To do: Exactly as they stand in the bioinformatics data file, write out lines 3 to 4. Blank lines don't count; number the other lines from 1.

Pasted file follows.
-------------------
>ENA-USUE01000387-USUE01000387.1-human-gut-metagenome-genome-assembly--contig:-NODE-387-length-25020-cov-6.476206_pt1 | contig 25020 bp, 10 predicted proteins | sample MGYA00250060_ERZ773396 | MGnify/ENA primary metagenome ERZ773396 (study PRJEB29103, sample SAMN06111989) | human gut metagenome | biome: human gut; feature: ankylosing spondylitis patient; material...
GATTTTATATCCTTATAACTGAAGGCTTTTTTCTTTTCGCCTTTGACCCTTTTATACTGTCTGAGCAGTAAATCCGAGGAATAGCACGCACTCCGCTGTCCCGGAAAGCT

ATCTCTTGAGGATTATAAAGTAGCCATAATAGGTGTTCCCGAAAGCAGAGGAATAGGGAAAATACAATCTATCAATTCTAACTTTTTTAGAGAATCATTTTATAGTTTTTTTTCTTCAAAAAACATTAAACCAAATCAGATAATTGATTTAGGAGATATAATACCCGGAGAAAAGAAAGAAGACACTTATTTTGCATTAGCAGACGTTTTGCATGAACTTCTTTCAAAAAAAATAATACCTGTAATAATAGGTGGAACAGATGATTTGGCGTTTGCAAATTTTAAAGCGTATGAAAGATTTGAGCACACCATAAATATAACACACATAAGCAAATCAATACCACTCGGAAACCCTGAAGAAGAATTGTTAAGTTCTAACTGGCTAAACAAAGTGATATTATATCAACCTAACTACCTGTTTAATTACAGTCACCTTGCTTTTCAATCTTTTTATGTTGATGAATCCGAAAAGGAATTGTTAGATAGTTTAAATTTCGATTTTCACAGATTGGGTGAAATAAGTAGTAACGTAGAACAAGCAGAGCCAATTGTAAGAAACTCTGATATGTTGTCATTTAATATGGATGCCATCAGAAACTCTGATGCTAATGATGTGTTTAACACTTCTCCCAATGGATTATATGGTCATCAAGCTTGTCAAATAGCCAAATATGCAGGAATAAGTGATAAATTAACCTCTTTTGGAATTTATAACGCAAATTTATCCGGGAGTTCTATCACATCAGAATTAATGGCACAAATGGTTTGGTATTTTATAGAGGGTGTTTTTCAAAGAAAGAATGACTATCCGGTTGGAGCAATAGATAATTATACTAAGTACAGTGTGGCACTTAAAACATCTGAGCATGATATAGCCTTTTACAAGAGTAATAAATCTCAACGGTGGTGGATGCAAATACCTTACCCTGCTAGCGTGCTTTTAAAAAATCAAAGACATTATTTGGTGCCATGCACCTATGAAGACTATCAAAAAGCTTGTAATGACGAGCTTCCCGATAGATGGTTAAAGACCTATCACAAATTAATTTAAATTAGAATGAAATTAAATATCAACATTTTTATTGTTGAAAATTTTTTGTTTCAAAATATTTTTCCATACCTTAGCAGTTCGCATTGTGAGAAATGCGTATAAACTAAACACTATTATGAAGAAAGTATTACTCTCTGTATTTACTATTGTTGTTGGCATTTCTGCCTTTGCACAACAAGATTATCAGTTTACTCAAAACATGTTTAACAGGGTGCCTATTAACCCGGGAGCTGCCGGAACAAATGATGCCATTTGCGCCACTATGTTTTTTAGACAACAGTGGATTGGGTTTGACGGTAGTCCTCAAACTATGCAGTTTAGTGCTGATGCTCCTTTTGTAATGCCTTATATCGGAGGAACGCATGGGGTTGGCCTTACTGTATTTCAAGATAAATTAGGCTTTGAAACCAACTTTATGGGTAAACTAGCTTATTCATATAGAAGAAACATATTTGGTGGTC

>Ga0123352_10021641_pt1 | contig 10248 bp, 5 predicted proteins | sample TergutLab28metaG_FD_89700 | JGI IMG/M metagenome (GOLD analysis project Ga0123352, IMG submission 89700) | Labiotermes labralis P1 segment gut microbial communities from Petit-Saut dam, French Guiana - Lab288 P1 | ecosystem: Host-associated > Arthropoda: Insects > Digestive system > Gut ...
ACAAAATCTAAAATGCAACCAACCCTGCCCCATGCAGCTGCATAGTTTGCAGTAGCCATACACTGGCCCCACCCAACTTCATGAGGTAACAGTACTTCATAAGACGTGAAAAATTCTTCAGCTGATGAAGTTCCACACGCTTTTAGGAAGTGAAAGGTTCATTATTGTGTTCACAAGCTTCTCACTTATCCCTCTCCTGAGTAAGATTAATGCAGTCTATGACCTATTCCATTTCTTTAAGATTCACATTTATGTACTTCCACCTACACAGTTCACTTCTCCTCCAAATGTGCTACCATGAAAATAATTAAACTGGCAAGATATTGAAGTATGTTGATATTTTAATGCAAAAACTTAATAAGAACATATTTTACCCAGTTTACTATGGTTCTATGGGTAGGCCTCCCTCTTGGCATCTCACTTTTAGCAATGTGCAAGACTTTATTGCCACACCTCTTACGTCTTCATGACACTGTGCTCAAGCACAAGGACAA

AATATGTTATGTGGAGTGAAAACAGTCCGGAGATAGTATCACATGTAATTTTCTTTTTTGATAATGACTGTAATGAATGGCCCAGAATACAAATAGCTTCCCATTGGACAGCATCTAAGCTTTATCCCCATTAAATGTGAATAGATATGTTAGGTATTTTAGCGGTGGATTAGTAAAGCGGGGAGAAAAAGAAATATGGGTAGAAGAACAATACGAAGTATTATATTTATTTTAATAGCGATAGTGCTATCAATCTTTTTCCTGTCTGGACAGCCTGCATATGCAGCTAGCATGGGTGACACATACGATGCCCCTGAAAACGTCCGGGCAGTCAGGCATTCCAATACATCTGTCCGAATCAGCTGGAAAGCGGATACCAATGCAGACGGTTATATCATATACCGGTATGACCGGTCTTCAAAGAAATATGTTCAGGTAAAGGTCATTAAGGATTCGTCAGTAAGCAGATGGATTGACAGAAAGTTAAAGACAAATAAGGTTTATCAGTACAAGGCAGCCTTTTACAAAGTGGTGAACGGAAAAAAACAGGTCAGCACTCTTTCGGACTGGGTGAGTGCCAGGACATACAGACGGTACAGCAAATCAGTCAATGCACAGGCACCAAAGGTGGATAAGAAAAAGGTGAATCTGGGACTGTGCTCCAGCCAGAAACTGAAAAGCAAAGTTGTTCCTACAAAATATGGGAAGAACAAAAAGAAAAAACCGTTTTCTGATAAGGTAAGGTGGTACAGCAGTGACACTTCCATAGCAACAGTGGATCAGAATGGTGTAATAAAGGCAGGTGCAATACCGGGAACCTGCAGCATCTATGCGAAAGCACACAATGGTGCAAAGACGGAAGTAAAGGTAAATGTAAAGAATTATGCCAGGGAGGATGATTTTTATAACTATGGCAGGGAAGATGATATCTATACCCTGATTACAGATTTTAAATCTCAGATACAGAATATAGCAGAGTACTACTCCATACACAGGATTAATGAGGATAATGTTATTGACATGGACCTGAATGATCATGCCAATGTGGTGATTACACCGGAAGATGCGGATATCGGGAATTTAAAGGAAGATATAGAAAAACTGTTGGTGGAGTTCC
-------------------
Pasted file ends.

ATCTCTTGAGGATTATAAAGTAGCCATAATAGGTGTTCCCGAAAGCAGAGGAATAGGGAAAATACAATCTATCAATTCTAACTTTTTTAGAGAATCATTTTATAGTTTTTTTTCTTCAAAAAACATTAAACCAAATCAGATAATTGATTTAGGAGATATAATACCCGGAGAAAAGAAAGAAGACACTTATTTTGCATTAGCAGACGTTTTGCATGAACTTCTTTCAAAAAAAATAATACCTGTAATAATAGGTGGAACAGATGATTTGGCGTTTGCAAATTTTAAAGCGTATGAAAGATTTGAGCACACCATAAATATAACACACATAAGCAAATCAATACCACTCGGAAACCCTGAAGAAGAATTGTTAAGTTCTAACTGGCTAAACAAAGTGATATTATATCAACCTAACTACCTGTTTAATTACAGTCACCTTGCTTTTCAATCTTTTTATGTTGATGAATCCGAAAAGGAATTGTTAGATAGTTTAAATTTCGATTTTCACAGATTGGGTGAAATAAGTAGTAACGTAGAACAAGCAGAGCCAATTGTAAGAAACTCTGATATGTTGTCATTTAATATGGATGCCATCAGAAACTCTGATGCTAATGATGTGTTTAACACTTCTCCCAATGGATTATATGGTCATCAAGCTTGTCAAATAGCCAAATATGCAGGAATAAGTGATAAATTAACCTCTTTTGGAATTTATAACGCAAATTTATCCGGGAGTTCTATCACATCAGAATTAATGGCACAAATGGTTTGGTATTTTATAGAGGGTGTTTTTCAAAGAAAGAATGACTATCCGGTTGGAGCAATAGATAATTATACTAAGTACAGTGTGGCACTTAAAACATCTGAGCATGATATAGCCTTTTACAAGAGTAATAAATCTCAACGGTGGTGGATGCAAATACCTTACCCTGCTAGCGTGCTTTTAAAAAATCAAAGACATTATTTGGTGCCATGCACCTATGAAGACTATCAAAAAGCTTGTAATGACGAGCTTCCCGATAGATGGTTAAAGACCTATCACAAATTAATTTAAATTAGAATGAAATTAAATATCAACATTTTTATTGTTGAAAATTTTTTGTTTCAAAATATTTTTCCATACCTTAGCAGTTCGCATTGTGAGAAATGCGTATAAACTAAACACTATTATGAAGAAAGTATTACTCTCTGTATTTACTATTGTTGTTGGCATTTCTGCCTTTGCACAACAAGATTATCAGTTTACTCAAAACATGTTTAACAGGGTGCCTATTAACCCGGGAGCTGCCGGAACAAATGATGCCATTTGCGCCACTATGTTTTTTAGACAACAGTGGATTGGGTTTGACGGTAGTCCTCAAACTATGCAGTTTAGTGCTGATGCTCCTTTTGTAATGCCTTATATCGGAGGAACGCATGGGGTTGGCCTTACTGTATTTCAAGATAAATTAGGCTTTGAAACCAACTTTATGGGTAAACTAGCTTATTCATATAGAAGAAACATATTTGGTGGTC

>Ga0123352_10021641_pt1 | contig 10248 bp, 5 predicted proteins | sample TergutLab28metaG_FD_89700 | JGI IMG/M metagenome (GOLD analysis project Ga0123352, IMG submission 89700) | Labiotermes labralis P1 segment gut microbial communities from Petit-Saut dam, French Guiana - Lab288 P1 | ecosystem: Host-associated > Arthropoda: Insects > Digestive system > Gut ...